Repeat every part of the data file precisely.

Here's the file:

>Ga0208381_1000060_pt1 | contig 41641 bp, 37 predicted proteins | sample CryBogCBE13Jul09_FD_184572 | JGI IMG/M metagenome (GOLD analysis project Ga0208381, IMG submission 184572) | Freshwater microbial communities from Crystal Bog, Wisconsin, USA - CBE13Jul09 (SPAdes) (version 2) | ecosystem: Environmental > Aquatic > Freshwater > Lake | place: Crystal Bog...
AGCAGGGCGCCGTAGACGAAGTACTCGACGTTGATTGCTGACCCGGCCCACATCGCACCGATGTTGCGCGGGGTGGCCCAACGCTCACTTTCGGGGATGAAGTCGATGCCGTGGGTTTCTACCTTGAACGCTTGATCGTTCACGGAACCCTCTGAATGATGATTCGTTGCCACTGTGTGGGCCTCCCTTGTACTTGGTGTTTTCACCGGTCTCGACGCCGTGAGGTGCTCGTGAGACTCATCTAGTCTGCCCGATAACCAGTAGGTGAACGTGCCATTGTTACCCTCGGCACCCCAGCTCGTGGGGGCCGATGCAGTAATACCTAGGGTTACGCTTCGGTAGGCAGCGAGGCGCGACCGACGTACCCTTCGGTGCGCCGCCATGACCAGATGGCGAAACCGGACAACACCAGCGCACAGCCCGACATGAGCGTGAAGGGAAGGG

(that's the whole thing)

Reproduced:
>Ga0208381_1000060_pt1 | contig 41641 bp, 37 predicted proteins | sample CryBogCBE13Jul09_FD_184572 | JGI IMG/M metagenome (GOLD analysis project Ga0208381, IMG submission 184572) | Freshwater microbial communities from Crystal Bog, Wisconsin, USA - CBE13Jul09 (SPAdes) (version 2) | ecosystem: Environmental > Aquatic > Freshwater > Lake | place: Crystal Bog...
AGCAGGGCGCCGTAGACGAAGTACTCGACGTTGATTGCTGACCCGGCCCACATCGCACCGATGTTGCGCGGGGTGGCCCAACGCTCACTTTCGGGGATGAAGTCGATGCCGTGGGTTTCTACCTTGAACGCTTGATCGTTCACGGAACCCTCTGAATGATGATTCGTTGCCACTGTGTGGGCCTCCCTTGTACTTGGTGTTTTCACCGGTCTCGACGCCGTGAGGTGCTCGTGAGACTCATCTAGTCTGCCCGATAACCAGTAGGTGAACGTGCCATTGTTACCCTCGGCACCCCAGCTCGTGGGGGCCGATGCAGTAATACCTAGGGTTACGCTTCGGTAGGCAGCGAGGCGCGACCGACGTACCCTTCGGTGCGCCGCCATGACCAGATGGCGAAACCGGACAACACCAGCGCACAGCCCGACATGAGCGTGAAGGGAAGGG